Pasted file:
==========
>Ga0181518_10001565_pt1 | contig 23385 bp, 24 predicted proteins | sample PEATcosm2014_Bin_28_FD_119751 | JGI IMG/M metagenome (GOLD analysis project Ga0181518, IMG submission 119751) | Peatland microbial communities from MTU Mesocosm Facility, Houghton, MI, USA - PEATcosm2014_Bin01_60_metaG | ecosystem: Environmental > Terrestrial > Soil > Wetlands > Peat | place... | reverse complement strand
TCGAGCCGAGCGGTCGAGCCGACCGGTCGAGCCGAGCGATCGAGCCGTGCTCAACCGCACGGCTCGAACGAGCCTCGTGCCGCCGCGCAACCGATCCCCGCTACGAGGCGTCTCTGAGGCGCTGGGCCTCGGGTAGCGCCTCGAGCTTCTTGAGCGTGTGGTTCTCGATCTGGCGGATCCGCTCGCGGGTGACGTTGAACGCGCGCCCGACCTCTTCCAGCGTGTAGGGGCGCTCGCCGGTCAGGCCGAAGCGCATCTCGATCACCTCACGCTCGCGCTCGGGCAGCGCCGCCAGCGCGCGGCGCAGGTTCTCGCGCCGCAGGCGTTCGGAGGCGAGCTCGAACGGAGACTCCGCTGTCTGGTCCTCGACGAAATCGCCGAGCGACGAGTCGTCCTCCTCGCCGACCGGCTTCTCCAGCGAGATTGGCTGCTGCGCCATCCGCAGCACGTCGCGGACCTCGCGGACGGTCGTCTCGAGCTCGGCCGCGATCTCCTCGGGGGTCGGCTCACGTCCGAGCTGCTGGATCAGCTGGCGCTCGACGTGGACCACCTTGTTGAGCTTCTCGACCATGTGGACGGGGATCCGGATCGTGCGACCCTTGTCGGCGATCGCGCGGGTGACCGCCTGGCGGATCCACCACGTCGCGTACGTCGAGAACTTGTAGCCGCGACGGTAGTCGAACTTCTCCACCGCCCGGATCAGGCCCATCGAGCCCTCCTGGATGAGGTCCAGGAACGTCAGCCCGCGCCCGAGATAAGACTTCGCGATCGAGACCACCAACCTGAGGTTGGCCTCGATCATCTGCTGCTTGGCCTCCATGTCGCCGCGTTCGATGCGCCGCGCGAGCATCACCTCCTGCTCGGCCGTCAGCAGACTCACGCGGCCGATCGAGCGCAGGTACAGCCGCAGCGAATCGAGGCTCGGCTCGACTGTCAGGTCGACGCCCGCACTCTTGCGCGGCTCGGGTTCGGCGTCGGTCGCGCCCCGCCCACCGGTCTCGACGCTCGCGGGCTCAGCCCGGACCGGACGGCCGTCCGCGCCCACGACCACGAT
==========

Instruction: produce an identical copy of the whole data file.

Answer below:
>Ga0181518_10001565_pt1 | contig 23385 bp, 24 predicted proteins | sample PEATcosm2014_Bin_28_FD_119751 | JGI IMG/M metagenome (GOLD analysis project Ga0181518, IMG submission 119751) | Peatland microbial communities from MTU Mesocosm Facility, Houghton, MI, USA - PEATcosm2014_Bin01_60_metaG | ecosystem: Environmental > Terrestrial > Soil > Wetlands > Peat | place... | reverse complement strand
TCGAGCCGAGCGGTCGAGCCGACCGGTCGAGCCGAGCGATCGAGCCGTGCTCAACCGCACGGCTCGAACGAGCCTCGTGCCGCCGCGCAACCGATCCCCGCTACGAGGCGTCTCTGAGGCGCTGGGCCTCGGGTAGCGCCTCGAGCTTCTTGAGCGTGTGGTTCTCGATCTGGCGGATCCGCTCGCGGGTGACGTTGAACGCGCGCCCGACCTCTTCCAGCGTGTAGGGGCGCTCGCCGGTCAGGCCGAAGCGCATCTCGATCACCTCACGCTCGCGCTCGGGCAGCGCCGCCAGCGCGCGGCGCAGGTTCTCGCGCCGCAGGCGTTCGGAGGCGAGCTCGAACGGAGACTCCGCTGTCTGGTCCTCGACGAAATCGCCGAGCGACGAGTCGTCCTCCTCGCCGACCGGCTTCTCCAGCGAGATTGGCTGCTGCGCCATCCGCAGCACGTCGCGGACCTCGCGGACGGTCGTCTCGAGCTCGGCCGCGATCTCCTCGGGGGTCGGCTCACGTCCGAGCTGCTGGATCAGCTGGCGCTCGACGTGGACCACCTTGTTGAGCTTCTCGACCATGTGGACGGGGATCCGGATCGTGCGACCCTTGTCGGCGATCGCGCGGGTGACCGCCTGGCGGATCCACCACGTCGCGTACGTCGAGAACTTGTAGCCGCGACGGTAGTCGAACTTCTCCACCGCCCGGATCAGGCCCATCGAGCCCTCCTGGATGAGGTCCAGGAACGTCAGCCCGCGCCCGAGATAAGACTTCGCGATCGAGACCACCAACCTGAGGTTGGCCTCGATCATCTGCTGCTTGGCCTCCATGTCGCCGCGTTCGATGCGCCGCGCGAGCATCACCTCCTGCTCGGCCGTCAGCAGACTCACGCGGCCGATCGAGCGCAGGTACAGCCGCAGCGAATCGAGGCTCGGCTCGACTGTCAGGTCGACGCCCGCACTCTTGCGCGGCTCGGGTTCGGCGTCGGTCGCGCCCCGCCCACCGGTCTCGACGCTCGCGGGCTCAGCCCGGACCGGACGGCCGTCCGCGCCCACGACCACGAT